Pseudo-Random Bit Sequence Generator, Used to generate bits sequence randomly.

QAM

Pulse

Generator,

Used

to

generate M-Array QAM Pluses/Symbols.

Electrical

Constellation

Visualizer, a scope to scatter-plot the symbols in Constellation diagram.

Electrical

Adder,

used

to

perform

the

summation of 2 electrical signals.

Electrical

Phase

Shift,

used

to

delay/shift the phase of an electrical signal.

Noise Source, simulates the noise at specific noise power.

Mach-Zehnder

Modulator,

to

modulate the optical signal according to the electrical pulses.

To Edit any block parameters, double click on the block the make changes in need as following:

QAM Pulse Generator: set the bits per symbol to 4 to get a 16-QAM system and the duty cycle to 1(100%) as shown in Fig. 4-11.

Fig. 4-11, Parameters for QAM Pulse Generator

Electrical Phase Shift: set the Phase shift to 90 deg, which will be used to prepare the imaginary part of the QAM scheme, look Fig. 4-12.

Fig. 4-12, Parameters for Electrical Phase Shift

Noise Source: set the Noise Power to be -80 dBm as shown in Fig. 4-13.

Fig. 4-13, Parameters for the Noise Source

Now, let's run simulation and calculation results by clicking on the icon to perform simulation.

After calculations are finished, we can click on scopes to view results, for example:

To view the Constellation of the 16-QAM, double click on the Electrical Constellation Visualizer, look Fig. 4-14.

Fig. 4-14, Constellation of 16-QAM

To view the optical signal transmitted after modulation, double click on the Time Domain Optical Visualizer, look Fig. 4-15.

Fig. 4-15, Time Domain Optical signal Notice the noise effect!

Notes:

Optisystem provides abilities to design many other common modulation systems such as PSK, PAM, FSK and son on using same methods.

By applying the number of bits needed for each symbol we then apply the system to be Binary, 4, 8, 16, 64, 128-QAM.

It's a good practice to set noise power to practical values, thus our design be more realistic.

Example 4-3: WDM Optical System with 4 Channels:


Create a new design work sheet and build in the following system shown in Fig. 4-16(a, b and c) by placing components directly from the library directory to the left of the workspace.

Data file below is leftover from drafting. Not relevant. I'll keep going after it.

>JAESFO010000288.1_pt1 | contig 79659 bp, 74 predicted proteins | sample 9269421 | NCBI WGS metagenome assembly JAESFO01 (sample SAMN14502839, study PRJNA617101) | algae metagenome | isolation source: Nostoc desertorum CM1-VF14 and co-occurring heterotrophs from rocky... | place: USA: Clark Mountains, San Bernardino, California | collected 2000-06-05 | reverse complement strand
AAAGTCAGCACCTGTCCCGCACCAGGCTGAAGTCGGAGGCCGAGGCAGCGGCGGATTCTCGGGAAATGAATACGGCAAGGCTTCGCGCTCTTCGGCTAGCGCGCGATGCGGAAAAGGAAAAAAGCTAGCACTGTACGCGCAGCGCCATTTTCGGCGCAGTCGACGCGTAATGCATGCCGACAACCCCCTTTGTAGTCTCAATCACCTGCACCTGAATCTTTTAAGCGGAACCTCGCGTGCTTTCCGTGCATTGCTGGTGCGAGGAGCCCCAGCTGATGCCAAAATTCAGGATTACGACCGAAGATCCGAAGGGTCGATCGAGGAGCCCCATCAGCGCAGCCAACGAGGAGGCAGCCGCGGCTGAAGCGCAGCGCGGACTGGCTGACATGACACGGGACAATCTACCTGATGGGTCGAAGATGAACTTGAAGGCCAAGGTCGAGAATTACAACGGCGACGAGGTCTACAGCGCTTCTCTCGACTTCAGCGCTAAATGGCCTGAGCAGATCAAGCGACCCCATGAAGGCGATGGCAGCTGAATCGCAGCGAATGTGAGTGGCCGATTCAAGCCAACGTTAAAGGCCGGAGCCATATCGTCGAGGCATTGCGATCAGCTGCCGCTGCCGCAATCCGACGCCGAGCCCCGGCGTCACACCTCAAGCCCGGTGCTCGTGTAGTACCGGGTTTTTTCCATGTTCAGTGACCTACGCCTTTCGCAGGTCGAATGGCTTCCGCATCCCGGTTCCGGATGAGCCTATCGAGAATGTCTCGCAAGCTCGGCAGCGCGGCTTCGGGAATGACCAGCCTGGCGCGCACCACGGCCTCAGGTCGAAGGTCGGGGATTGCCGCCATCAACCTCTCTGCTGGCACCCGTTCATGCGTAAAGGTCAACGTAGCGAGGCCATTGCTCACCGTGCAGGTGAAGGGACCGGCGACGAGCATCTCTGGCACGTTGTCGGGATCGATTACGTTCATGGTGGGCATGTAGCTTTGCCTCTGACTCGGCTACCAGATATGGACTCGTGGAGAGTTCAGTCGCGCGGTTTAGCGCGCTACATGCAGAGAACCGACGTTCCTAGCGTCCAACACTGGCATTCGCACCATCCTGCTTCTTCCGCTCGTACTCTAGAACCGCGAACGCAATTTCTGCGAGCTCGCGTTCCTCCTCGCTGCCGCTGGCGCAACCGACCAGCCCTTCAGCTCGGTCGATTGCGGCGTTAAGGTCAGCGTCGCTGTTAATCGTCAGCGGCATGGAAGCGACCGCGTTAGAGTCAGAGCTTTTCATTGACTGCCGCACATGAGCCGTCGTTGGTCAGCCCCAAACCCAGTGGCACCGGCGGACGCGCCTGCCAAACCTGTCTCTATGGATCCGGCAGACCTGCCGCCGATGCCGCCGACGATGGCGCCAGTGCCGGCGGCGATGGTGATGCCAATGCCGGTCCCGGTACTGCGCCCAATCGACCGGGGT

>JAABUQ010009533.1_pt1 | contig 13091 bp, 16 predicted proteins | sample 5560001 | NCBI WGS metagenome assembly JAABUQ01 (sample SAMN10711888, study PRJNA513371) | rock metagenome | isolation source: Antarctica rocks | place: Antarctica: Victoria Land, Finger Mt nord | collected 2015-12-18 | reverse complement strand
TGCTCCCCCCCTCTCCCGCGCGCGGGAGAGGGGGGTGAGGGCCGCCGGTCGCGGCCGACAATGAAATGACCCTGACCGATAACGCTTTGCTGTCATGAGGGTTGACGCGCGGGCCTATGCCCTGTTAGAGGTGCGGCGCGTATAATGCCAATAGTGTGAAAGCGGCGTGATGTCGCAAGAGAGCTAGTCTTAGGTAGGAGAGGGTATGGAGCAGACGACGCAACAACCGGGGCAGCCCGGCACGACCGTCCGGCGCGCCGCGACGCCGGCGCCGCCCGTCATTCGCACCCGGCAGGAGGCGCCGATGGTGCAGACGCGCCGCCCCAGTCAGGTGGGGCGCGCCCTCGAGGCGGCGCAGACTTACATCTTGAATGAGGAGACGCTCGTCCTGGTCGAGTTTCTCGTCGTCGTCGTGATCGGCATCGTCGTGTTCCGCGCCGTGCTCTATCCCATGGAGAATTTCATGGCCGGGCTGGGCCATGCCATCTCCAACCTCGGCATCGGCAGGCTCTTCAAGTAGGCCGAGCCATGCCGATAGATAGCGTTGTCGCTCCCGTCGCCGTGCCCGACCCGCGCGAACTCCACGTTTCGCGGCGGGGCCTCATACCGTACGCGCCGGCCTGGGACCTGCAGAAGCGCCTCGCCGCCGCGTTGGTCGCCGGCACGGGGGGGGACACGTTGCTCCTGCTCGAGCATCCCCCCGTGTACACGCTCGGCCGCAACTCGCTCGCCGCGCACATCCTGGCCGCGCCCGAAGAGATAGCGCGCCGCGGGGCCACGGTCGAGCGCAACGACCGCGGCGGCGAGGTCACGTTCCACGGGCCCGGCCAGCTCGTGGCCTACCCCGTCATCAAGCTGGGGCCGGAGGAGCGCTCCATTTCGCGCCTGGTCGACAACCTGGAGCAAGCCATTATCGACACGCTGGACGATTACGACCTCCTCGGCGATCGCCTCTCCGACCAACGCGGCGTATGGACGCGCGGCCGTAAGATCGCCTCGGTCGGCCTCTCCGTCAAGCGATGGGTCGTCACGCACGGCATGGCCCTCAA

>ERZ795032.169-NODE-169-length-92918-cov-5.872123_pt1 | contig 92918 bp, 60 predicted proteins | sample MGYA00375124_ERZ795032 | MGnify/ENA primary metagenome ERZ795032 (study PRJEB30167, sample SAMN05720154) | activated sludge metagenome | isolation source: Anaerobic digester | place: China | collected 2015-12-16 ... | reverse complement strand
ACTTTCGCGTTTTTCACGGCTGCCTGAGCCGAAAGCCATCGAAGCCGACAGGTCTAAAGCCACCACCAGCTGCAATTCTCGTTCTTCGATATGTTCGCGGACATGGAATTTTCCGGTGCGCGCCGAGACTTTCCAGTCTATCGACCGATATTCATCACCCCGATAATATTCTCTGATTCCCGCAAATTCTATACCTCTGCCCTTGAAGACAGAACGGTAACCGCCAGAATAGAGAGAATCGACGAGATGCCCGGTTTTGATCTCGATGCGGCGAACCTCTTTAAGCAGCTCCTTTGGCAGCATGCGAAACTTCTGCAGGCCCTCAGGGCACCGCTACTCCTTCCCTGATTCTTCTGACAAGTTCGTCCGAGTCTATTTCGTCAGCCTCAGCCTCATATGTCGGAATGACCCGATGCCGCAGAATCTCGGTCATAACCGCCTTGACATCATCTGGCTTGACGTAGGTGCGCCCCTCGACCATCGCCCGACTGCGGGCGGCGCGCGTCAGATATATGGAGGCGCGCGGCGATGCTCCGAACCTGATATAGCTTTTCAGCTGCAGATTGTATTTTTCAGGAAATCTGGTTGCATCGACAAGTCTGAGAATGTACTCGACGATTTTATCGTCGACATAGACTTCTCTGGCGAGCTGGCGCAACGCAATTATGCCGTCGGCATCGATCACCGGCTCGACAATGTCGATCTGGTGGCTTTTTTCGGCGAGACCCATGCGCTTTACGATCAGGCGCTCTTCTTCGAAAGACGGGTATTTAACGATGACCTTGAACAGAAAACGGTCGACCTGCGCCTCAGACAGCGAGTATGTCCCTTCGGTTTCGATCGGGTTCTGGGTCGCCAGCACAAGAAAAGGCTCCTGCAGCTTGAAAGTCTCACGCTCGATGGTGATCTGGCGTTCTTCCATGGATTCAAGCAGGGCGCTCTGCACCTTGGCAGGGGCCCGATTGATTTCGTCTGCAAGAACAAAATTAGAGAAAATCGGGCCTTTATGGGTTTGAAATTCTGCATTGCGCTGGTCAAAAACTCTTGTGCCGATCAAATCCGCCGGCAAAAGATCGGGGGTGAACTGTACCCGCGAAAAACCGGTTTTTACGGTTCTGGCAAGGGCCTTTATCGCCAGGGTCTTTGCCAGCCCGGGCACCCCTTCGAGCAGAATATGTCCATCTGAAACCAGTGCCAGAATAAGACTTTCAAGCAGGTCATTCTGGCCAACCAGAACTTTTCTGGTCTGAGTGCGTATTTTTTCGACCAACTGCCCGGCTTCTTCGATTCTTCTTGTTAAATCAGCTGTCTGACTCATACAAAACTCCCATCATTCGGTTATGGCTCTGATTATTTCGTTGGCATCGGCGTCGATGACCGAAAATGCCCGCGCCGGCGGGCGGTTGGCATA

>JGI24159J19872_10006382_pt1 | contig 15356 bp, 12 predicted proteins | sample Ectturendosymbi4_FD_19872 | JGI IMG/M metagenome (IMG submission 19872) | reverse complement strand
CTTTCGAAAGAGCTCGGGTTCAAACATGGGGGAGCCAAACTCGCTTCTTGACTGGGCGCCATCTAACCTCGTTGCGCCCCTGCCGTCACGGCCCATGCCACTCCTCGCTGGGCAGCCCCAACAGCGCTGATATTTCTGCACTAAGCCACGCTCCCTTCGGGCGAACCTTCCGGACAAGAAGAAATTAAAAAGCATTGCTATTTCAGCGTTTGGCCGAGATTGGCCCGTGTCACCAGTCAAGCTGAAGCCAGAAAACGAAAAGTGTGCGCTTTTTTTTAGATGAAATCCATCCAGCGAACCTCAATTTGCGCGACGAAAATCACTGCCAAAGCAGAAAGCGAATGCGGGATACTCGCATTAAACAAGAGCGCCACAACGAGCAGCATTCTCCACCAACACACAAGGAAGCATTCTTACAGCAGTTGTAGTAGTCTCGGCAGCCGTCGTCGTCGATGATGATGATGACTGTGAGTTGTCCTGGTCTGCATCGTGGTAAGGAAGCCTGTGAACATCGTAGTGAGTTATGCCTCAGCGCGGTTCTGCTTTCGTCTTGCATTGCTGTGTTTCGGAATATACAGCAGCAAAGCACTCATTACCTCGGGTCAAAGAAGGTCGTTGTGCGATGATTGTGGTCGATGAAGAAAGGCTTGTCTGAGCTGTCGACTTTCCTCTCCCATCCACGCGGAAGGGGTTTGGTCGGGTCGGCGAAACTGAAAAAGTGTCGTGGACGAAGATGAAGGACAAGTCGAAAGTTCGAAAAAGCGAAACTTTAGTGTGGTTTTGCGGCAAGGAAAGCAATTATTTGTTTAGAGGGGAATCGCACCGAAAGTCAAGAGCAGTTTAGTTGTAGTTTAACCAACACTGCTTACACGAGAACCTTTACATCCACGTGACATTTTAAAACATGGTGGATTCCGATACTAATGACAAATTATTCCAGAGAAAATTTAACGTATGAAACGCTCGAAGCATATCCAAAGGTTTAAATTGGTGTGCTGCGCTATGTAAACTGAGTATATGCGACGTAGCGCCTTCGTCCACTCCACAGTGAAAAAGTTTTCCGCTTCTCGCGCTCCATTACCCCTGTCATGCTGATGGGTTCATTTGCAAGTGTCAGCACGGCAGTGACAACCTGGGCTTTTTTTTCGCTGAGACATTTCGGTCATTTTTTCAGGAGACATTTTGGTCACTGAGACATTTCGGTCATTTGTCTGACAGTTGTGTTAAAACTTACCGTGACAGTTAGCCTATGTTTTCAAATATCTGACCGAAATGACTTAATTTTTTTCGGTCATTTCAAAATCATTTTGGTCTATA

Note: The Design is wide to show in a single Fig. so we have portioned it into 3 graphs as shown in Fig. 4-16(a, b and c).

Fig. 4-16-a, Design of Example 4-3, These blocks are the most left in the Design work sheet

Fig. 4-16-b, Design of Example 4-3, These blocks are the middle in the Design work sheet

Fig. 4-16-c, Design of Example 4-3, These blocks are the most right in the Design work sheet

New important blocks used are:

WDM Mux 4x1, an optical multiplexer of 4 channels input being multiplexed into 1 output channel.

EDFA,

the

common

and

known Erbium Doped Fiber Amplifier.

WDM

DeMux

1x4,

and

optical

demultiplexer with 4 output channels being recovered from 1 input channel.

BER

Analyzer,

Bit

Error

Rate

Analyzer, provides BER estimations with graphs.

Photodetector PIN, an optical photo detector receiver, converts light into corresponding electrical signal.

Low Pass Gaussian Filter, a low pass electrical filter with Gaussian response.

RZ Pulse Generator, a return to zero pulses generator from bits sequence.

WDM analyzing.

WDM Analyzer, a tool helps in

Now, let's run simulation and calculation results by clicking on the icon to perform simulation. Then we can click on scopes to view results, for example: To view the optical spectrum of the multiplexed channels, double click on the optical spectrum, look Fig. 4-17 below.

Fig. 4-17, Optical spectrum of the 4 multiplexed channels

The

WDM

Analyzer

can

give

us

some

useful

information about the multiplexed channels and how much each channel is affected by noise, see Fig. 4-18.

Fig. 4-18, WDM Analyzer Window The other important estimation is the BER information so make double click on the BER Analyzer block and mark the Shoe Eye Diagram, Fig. 4-19.

Fig. 4-19, Details about BER and Eye Diagram The Analyzer as well shows the Eye Diagram as shown in Fig. 4-20 below.

Fig. 4-20, Eye Diagram shown by BER Analyzer